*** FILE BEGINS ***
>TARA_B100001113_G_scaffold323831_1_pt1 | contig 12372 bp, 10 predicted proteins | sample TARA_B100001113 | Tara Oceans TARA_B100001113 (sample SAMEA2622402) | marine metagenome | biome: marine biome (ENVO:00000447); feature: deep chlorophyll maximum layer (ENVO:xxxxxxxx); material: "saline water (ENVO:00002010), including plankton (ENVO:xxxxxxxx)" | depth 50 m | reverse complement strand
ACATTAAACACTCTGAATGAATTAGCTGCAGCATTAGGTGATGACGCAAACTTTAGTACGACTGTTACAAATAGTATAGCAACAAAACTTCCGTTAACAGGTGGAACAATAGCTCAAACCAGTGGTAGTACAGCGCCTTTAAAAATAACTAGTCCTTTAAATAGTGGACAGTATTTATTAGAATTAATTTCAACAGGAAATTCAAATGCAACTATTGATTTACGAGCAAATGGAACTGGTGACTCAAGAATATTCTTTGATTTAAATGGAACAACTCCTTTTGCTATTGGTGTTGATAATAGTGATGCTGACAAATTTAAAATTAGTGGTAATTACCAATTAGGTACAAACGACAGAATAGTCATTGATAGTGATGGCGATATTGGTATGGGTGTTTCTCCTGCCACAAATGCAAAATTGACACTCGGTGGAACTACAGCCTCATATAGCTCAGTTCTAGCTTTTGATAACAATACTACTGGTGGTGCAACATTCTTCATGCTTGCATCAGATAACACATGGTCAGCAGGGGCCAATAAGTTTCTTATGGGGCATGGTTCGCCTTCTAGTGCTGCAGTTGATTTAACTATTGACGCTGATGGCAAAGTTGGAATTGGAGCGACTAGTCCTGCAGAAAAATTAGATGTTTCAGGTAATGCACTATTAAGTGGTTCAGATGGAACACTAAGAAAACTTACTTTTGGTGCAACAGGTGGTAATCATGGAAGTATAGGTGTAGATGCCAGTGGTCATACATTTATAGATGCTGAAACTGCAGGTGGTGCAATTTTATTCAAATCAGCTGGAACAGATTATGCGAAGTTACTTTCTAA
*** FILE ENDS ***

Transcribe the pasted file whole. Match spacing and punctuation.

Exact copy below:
>TARA_B100001113_G_scaffold323831_1_pt1 | contig 12372 bp, 10 predicted proteins | sample TARA_B100001113 | Tara Oceans TARA_B100001113 (sample SAMEA2622402) | marine metagenome | biome: marine biome (ENVO:00000447); feature: deep chlorophyll maximum layer (ENVO:xxxxxxxx); material: "saline water (ENVO:00002010), including plankton (ENVO:xxxxxxxx)" | depth 50 m | reverse complement strand
ACATTAAACACTCTGAATGAATTAGCTGCAGCATTAGGTGATGACGCAAACTTTAGTACGACTGTTACAAATAGTATAGCAACAAAACTTCCGTTAACAGGTGGAACAATAGCTCAAACCAGTGGTAGTACAGCGCCTTTAAAAATAACTAGTCCTTTAAATAGTGGACAGTATTTATTAGAATTAATTTCAACAGGAAATTCAAATGCAACTATTGATTTACGAGCAAATGGAACTGGTGACTCAAGAATATTCTTTGATTTAAATGGAACAACTCCTTTTGCTATTGGTGTTGATAATAGTGATGCTGACAAATTTAAAATTAGTGGTAATTACCAATTAGGTACAAACGACAGAATAGTCATTGATAGTGATGGCGATATTGGTATGGGTGTTTCTCCTGCCACAAATGCAAAATTGACACTCGGTGGAACTACAGCCTCATATAGCTCAGTTCTAGCTTTTGATAACAATACTACTGGTGGTGCAACATTCTTCATGCTTGCATCAGATAACACATGGTCAGCAGGGGCCAATAAGTTTCTTATGGGGCATGGTTCGCCTTCTAGTGCTGCAGTTGATTTAACTATTGACGCTGATGGCAAAGTTGGAATTGGAGCGACTAGTCCTGCAGAAAAATTAGATGTTTCAGGTAATGCACTATTAAGTGGTTCAGATGGAACACTAAGAAAACTTACTTTTGGTGCAACAGGTGGTAATCATGGAAGTATAGGTGTAGATGCCAGTGGTCATACATTTATAGATGCTGAAACTGCAGGTGGTGCAATTTTATTCAAATCAGCTGGAACAGATTATGCGAAGTTACTTTCTAA